So, there's this Ben Affleck kid that I think you should all pay a lot more attention to.

No, seriously.

I know it's been out for a while now, but Gone Baby Gone has only received modest attention and that's just not right. It's not some kind of lost masterpiece, but it is very good, and that has a lot to do with the director and co-writer who, after a decade and a half of increasingly pointless acting jobs, has finally found his calling. Affleck is not, right out of the box, a master auteur, but for a debut film it's more than solid, and better still it's the kind of work that suggests that he might become really great once he gets a little more practice.

The easiest comparison in the world is with Clint Eastwood, who was six years older than Affleck is now when he directed Play Misty for Me, and whose Mystic River is at least superficially similar to Gone Baby Gone, although a lot of that is a shared milieu (Boston's working class) and a shared source novelist (Dennis Lehane). I won't call Affleck Eastwood's heir, but they work with a similar less-is-more stylistic palette that privileges the actors and the mise en scène, although Eastwood, especially lately, has a significantly better handle on how to manipulate visuals for narrative and emotional effect. Still, Affleck is backed-up by the damn good and typically underappreciated cinematographer John Toll, whose aesthetic is also best described as "less-is-more," and he keeps things looking interesting and oh so realistic.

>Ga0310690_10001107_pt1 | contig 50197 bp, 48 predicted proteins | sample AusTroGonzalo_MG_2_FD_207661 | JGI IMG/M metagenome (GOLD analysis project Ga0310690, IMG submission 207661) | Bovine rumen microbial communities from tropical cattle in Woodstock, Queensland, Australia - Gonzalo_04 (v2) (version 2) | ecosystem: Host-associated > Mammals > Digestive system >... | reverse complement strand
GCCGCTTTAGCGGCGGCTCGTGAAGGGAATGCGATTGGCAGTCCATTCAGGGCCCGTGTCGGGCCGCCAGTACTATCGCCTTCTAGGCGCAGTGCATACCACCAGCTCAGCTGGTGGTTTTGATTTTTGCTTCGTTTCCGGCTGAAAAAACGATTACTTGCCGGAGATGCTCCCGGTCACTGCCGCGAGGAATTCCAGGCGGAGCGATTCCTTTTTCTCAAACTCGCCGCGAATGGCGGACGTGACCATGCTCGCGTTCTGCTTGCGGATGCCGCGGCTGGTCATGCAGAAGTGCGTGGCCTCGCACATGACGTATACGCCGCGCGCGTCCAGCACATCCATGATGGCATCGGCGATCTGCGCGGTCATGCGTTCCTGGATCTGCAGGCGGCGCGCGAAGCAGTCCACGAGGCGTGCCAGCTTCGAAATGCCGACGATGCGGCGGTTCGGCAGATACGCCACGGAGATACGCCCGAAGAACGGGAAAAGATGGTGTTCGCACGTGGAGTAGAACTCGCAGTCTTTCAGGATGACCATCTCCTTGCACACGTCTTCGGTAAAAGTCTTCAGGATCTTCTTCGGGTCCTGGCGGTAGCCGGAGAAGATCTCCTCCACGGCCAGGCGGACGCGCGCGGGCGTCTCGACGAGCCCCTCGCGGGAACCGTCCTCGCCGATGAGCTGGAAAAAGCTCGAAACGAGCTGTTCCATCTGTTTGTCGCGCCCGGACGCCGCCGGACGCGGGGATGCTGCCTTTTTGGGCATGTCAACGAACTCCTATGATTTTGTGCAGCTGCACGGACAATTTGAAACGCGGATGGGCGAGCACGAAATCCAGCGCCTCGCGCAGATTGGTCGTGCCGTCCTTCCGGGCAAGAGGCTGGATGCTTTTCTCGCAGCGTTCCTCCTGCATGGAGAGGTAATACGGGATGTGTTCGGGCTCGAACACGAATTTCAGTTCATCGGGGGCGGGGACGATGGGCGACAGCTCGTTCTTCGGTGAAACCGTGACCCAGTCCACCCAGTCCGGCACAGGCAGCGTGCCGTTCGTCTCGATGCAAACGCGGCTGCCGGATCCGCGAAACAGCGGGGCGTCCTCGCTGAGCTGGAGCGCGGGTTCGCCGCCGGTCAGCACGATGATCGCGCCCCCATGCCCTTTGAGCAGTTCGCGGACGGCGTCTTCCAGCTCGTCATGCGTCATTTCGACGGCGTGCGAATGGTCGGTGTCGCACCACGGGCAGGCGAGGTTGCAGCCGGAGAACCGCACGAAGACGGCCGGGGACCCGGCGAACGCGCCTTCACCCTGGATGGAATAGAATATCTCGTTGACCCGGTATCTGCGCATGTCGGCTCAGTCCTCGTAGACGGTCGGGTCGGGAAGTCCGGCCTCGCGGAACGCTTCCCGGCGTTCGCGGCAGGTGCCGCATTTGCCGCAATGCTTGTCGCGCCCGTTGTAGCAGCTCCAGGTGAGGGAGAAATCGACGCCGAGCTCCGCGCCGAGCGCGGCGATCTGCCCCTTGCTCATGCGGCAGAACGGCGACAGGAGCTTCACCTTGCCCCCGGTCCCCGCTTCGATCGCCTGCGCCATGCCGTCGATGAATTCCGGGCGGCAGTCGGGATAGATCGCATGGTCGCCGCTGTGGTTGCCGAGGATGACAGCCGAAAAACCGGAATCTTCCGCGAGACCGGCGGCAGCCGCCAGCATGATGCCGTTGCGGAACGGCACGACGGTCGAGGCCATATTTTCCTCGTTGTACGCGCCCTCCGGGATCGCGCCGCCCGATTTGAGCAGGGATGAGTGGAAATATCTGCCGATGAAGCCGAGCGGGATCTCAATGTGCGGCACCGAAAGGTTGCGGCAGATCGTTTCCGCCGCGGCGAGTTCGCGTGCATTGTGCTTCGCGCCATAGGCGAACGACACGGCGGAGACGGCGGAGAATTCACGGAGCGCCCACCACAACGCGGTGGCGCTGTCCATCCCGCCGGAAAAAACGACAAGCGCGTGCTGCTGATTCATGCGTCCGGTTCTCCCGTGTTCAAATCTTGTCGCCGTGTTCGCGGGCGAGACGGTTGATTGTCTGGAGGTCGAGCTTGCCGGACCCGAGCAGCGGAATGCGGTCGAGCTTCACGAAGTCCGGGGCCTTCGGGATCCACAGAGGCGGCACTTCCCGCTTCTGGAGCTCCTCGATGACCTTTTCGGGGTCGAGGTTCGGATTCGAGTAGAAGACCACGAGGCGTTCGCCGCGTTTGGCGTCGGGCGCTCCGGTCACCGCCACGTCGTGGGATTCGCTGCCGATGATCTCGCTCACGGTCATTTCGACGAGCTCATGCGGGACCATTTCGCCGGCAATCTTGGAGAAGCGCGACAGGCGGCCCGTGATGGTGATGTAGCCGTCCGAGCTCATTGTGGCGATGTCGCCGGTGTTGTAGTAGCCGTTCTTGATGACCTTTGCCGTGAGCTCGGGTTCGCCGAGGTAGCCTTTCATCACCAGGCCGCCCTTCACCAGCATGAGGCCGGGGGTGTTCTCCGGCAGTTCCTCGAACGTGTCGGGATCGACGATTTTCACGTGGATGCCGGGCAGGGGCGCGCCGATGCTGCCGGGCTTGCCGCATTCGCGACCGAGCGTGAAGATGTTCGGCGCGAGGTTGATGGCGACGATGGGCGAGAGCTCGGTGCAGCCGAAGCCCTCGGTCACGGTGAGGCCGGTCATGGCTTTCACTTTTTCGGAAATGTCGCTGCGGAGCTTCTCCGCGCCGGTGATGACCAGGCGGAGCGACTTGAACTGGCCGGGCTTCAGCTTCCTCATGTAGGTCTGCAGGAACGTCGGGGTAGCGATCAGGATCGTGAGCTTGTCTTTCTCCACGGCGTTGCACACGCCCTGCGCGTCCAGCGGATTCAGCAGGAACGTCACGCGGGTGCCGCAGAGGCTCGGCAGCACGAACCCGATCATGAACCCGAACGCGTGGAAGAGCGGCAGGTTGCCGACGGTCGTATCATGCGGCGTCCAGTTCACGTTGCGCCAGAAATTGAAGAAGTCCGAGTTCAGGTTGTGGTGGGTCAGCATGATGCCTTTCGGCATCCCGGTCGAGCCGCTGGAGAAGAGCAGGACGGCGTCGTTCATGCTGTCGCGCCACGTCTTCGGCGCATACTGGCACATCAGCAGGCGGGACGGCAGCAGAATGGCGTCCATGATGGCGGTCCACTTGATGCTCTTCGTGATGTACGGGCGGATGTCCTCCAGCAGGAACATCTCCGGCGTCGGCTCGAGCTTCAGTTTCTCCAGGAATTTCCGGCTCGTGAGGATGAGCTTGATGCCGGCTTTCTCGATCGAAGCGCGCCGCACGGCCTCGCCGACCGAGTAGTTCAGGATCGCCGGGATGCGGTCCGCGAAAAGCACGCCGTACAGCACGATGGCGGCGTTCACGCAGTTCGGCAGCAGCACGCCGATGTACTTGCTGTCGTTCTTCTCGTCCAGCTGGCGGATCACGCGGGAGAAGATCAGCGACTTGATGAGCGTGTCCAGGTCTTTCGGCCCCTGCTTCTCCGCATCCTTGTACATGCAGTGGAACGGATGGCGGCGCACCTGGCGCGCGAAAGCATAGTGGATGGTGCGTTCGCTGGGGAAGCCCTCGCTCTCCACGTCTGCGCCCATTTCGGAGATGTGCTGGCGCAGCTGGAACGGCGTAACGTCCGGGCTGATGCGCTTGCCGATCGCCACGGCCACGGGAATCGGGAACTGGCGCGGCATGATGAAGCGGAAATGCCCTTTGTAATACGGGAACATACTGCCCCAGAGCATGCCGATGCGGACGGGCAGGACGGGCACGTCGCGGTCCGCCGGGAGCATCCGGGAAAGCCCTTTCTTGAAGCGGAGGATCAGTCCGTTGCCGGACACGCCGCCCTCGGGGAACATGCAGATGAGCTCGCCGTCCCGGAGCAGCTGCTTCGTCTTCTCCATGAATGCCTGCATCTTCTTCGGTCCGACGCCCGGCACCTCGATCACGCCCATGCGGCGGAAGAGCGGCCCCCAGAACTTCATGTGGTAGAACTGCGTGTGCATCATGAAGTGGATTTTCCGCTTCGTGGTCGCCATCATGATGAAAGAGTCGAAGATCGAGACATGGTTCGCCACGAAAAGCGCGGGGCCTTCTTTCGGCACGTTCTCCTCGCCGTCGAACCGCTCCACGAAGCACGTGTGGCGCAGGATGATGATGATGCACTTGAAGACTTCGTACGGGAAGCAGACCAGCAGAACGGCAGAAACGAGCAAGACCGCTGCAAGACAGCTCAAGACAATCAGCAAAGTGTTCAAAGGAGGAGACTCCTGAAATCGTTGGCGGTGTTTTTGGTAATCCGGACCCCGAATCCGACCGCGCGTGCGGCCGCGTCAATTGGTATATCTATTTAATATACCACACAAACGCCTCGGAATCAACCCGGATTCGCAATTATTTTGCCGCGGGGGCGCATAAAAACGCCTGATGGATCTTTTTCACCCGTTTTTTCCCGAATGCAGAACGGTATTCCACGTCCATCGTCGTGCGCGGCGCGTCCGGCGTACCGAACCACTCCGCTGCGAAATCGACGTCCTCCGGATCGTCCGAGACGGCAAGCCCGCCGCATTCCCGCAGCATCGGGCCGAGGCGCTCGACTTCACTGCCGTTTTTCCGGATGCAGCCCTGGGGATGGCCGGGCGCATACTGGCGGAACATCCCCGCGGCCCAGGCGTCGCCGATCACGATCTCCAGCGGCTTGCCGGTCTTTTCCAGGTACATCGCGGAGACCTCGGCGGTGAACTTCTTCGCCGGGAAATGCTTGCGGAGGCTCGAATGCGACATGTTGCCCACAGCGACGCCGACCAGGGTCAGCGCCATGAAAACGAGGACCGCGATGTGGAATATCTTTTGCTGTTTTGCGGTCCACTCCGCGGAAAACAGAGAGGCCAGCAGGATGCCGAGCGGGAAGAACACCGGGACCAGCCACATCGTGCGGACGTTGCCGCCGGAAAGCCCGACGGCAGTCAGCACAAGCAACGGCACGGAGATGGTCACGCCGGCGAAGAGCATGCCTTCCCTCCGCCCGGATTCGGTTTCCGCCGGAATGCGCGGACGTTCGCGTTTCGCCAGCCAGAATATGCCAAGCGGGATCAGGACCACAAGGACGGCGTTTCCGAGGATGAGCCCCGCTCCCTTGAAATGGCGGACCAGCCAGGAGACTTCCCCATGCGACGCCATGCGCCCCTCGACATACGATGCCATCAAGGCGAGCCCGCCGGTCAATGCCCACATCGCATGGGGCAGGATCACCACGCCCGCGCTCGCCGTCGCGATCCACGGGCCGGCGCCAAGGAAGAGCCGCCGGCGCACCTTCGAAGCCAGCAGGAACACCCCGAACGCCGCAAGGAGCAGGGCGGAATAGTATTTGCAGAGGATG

The story centers around the disappearance of a four-year-old girl and the subsequent tragedy and bloodshed in the lives of her family members and the cops and private detectives trying to find her, but much like in Mystic River, the point here isn't to bicker and argue over who killed who. Instead we get a snapshot of one man's descent into darkness and misery, aided and abetted by a gallery of figures both sympathetic and roguish. That figure in the center is PI Patrick Kenzie, played by the director's younger brother Casey Affleck, an actor who I'm beginning to think is best described by the phrase "national treasure." First there was his scene-stealing turn in Ocean's Eleven and its sequels; most recently there is his film-defining work in The Assassination of Jesse James by the Coward Robert Ford. His work here doesn't equal his work there, which would be quite the achievement, but it does something just as good: proves that his raspy voice and scrawny frame can appear in nearly every scene of a psychologically-oriented crime procedural and not ever come across as less than compelling and believable. Was he cast for reasons of at least partial nepotism? I am certain. But that doesn't keep him from being more or less perfect for the role anyway. He digs deep into the core of what drives the role - Patrick is a kid from the neighborhood who finds himself turning into an outsider because of his investigations into the neighborhood's underbelly - and makes his own physical limitations, that should almost be a liability, into part of the character.